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Homework Help: HELP! Electromagnetism Problems

  1. Mar 22, 2010 #1
    Hey everyone,

    I just wanted to double check some solutions and inquire about a problem.
    1. The problem statement, all variables and given/known data
    1. A toroid is a coil of wire wrapped around a doughnut-shaped ring (a torus). For a tightly wrapped toroid with [tex]N[/tex] turns, the magnetic field lines of [tex]\vec{B}[/tex] form concentric circles inside the toroid, and the field is zero outside. Use Amperes law to find an expression for the magnetic field strength [tex]\vec{B}[/tex] at a radial position r from the axis of the toroid.
    2. A 100 cm diameter cyclotron uses a 1000 volt oscillating potential difference between the “dees” to accelerate protons.
      (a) What is the maximum kinetic energy of a proton in the beam emerging from the cyclotron
      if the magnetic field strength is 0.6 Tesla?
      (b) Estimate how many revolutions the proton makes before it emerges from the cyclotron.
    3. Two long solenoids are nested on the same axis as shown in the figure below. They carry
      identical currents, but in opposite directions. If there is no magnetic field inside the inner
      solenoid, what can you say about the numbers of turns per unit length, [tex]n_{outer}[/tex] and [tex]n_{inner}[/tex], of the two solenoids? Which one, if either, has the larger value?
    4. A messy loop of limp, flexible wire is placed on a frictionless tabletop and anchored at points a and b, as shown in the figure below. If a large current I is now passed through the wire, how will the wire move? What shape do you think the wire will assume, and why? Explain your answer with words and diagrams.
    2. Relevant equations
    For an toroid:
    [tex]\vec{B} = \frac{\mu_0 iN}{2\pi r}[/tex]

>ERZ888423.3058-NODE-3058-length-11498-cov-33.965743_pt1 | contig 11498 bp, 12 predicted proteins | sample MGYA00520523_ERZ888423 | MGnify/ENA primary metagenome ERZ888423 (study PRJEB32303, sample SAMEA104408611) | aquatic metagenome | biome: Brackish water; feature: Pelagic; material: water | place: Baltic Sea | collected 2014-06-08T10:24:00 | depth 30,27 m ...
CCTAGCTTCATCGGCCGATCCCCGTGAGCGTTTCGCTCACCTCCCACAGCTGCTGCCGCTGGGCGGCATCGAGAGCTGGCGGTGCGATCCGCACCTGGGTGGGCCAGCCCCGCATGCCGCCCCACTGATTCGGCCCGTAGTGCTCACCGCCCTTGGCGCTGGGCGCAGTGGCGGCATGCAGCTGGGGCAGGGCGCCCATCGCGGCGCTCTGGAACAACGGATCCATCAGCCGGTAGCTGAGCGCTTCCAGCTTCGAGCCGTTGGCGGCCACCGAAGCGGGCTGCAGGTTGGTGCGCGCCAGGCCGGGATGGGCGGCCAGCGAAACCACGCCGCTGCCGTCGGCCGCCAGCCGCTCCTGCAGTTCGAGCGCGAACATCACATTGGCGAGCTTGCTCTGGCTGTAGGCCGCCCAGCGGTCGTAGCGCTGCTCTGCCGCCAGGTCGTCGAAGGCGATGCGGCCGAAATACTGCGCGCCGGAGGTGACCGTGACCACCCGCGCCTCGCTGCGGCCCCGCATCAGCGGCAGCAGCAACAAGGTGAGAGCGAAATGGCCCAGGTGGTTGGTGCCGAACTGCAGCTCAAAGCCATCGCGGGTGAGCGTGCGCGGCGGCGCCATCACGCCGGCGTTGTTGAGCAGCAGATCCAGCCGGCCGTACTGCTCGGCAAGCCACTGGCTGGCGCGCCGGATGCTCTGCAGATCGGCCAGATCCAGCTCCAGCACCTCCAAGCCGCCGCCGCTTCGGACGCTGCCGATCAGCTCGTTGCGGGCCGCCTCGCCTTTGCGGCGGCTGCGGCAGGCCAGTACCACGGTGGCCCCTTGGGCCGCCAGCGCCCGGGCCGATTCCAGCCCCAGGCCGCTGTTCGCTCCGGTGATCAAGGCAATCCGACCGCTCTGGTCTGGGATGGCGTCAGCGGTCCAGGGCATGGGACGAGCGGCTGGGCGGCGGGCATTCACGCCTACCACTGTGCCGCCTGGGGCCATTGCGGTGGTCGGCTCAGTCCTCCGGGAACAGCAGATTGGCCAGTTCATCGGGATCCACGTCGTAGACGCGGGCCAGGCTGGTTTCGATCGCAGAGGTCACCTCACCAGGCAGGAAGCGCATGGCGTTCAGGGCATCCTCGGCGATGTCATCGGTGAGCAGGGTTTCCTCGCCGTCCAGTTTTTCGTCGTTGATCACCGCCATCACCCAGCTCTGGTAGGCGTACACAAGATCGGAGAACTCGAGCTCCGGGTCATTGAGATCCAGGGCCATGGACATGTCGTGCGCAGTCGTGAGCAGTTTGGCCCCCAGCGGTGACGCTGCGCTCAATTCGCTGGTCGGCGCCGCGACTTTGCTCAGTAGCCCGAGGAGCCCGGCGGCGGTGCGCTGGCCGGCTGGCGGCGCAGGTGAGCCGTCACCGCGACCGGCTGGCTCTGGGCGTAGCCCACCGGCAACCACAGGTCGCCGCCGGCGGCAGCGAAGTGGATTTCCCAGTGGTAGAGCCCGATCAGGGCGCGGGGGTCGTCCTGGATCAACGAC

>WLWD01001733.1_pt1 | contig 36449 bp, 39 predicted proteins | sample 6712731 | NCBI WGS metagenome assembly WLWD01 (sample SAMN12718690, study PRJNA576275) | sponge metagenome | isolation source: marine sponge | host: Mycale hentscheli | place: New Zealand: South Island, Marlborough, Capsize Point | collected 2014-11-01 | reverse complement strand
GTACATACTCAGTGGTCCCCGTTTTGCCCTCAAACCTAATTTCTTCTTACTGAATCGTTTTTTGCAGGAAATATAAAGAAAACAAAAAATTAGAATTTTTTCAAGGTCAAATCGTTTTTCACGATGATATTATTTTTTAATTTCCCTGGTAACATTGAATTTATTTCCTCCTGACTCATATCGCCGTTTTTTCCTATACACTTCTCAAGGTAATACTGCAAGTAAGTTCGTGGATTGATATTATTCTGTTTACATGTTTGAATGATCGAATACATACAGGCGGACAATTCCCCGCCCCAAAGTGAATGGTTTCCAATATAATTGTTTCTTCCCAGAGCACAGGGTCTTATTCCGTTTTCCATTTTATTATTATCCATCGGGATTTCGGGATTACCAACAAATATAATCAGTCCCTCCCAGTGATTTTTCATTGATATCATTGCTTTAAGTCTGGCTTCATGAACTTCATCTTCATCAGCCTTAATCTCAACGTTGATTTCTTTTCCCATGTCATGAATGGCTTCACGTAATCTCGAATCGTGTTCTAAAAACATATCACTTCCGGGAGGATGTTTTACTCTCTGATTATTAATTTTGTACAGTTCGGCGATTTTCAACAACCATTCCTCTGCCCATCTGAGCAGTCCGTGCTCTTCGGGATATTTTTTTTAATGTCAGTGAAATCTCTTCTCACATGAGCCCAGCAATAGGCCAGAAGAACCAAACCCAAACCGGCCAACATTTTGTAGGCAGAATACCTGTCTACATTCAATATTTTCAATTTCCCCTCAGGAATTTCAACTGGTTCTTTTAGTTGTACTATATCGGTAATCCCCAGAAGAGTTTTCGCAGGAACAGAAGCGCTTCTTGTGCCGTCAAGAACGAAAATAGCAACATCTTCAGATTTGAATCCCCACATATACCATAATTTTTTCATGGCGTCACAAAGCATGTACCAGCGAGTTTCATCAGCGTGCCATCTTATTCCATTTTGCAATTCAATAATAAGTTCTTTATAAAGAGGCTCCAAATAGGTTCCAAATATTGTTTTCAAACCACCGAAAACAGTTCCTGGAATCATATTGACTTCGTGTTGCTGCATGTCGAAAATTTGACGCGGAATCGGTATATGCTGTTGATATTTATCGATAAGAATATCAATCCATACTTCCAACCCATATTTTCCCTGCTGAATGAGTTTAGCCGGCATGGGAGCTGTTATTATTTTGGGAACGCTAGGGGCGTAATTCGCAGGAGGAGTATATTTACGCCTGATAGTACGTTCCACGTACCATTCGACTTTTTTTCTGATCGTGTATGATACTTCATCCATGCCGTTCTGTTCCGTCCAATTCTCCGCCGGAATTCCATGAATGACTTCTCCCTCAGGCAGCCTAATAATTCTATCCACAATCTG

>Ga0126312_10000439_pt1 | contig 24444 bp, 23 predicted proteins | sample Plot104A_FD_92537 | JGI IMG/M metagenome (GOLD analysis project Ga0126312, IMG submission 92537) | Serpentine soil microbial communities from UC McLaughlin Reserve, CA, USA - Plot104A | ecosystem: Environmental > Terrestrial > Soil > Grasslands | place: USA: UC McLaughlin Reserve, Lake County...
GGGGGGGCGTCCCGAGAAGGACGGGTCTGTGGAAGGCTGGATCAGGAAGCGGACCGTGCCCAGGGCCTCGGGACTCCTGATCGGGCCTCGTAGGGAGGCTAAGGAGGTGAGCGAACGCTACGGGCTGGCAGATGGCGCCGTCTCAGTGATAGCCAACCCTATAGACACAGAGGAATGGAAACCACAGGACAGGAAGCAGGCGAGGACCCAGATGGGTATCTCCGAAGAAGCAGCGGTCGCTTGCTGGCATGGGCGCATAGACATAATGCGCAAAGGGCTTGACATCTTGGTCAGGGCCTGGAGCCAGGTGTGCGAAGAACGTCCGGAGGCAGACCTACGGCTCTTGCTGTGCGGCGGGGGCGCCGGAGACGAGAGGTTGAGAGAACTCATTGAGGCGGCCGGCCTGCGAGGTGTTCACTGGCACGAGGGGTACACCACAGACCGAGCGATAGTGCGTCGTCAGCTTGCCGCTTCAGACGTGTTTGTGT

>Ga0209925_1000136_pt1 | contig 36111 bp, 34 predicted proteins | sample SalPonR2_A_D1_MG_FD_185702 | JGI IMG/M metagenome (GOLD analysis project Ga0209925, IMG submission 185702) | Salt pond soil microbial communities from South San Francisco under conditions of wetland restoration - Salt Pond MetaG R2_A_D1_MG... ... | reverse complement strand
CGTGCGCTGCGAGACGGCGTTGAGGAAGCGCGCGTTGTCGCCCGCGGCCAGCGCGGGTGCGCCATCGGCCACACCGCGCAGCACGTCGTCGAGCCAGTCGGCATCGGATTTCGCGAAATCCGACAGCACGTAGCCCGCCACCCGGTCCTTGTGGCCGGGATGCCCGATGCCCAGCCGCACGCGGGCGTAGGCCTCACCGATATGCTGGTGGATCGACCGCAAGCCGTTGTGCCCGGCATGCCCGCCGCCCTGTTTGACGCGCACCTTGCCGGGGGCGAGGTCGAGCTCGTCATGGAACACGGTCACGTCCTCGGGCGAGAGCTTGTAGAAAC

For an ideal solenoid:
    [tex]\vec{B} = \mu_0 in[/tex]
    (where n is the number of turns per unit length)
    For a circulating charged particle:
    [tex]r = \frac{mv}{|q|B}[/tex]
    For a cyclotron:
    In resonance
    [tex]f = f_{osc}[/tex]
    [tex]|q|B = 2\pi mf_{osc}[/tex]

    3. The attempt at a solution
    Using the Ampere's Law:
    [tex]\oint \vec{B}\cdot ds = \oint \vec{B}\cos{\theta}\cdot ds = \mu_0 i_{enc}[/tex]
    [tex]i_{enc} = iN[/tex]
    [tex]\oint \vec{B}\cdot ds = \vec{B}(2\pi r)[/tex]
    [tex]\vec{B}(r) = \frac{\mu_0 iN}{2\pi r}[/tex]

    I've tried to use the following equations but end up getting different answers for [tex]\vec{v}[/tex]

    [tex]\frac{1}{2}m\vec{v}^2 - qV = 0[/tex]
    As well as rearranging:
    [tex]r = \frac{mv}{|q|B}[/tex]

    What to do?

    Since [tex]R_{out} > R_{in}[/tex] and [tex]\vec{B}_{out}= \vec{B}_in[/tex]
    Equating them (using the equation with dependence on R)
    [tex]n = \frac{N}{l}[/tex]
    [tex]nl = N[tex]
    [tex]\frac{\mu_0 in_{out}l}{2R} = \frac{\mu_0 in_{in} }{2R}[/tex]
    Proportionality shows:
    If [tex]R_{out}> R_{in}[/tex] then for [tex]\vec{B}_{out} = \vec{B}_{in}[/tex] then [tex]n_{in}>n_{out}[/tex].

    Intuitively, I think the wire will remain still, but I think I must calculate something with the line integral?

    Thank you for your help!
    Last edited: Mar 22, 2010
  2. jcsd
  3. Mar 22, 2010 #2
    Please help!
  4. Mar 23, 2010 #3
    Please help!
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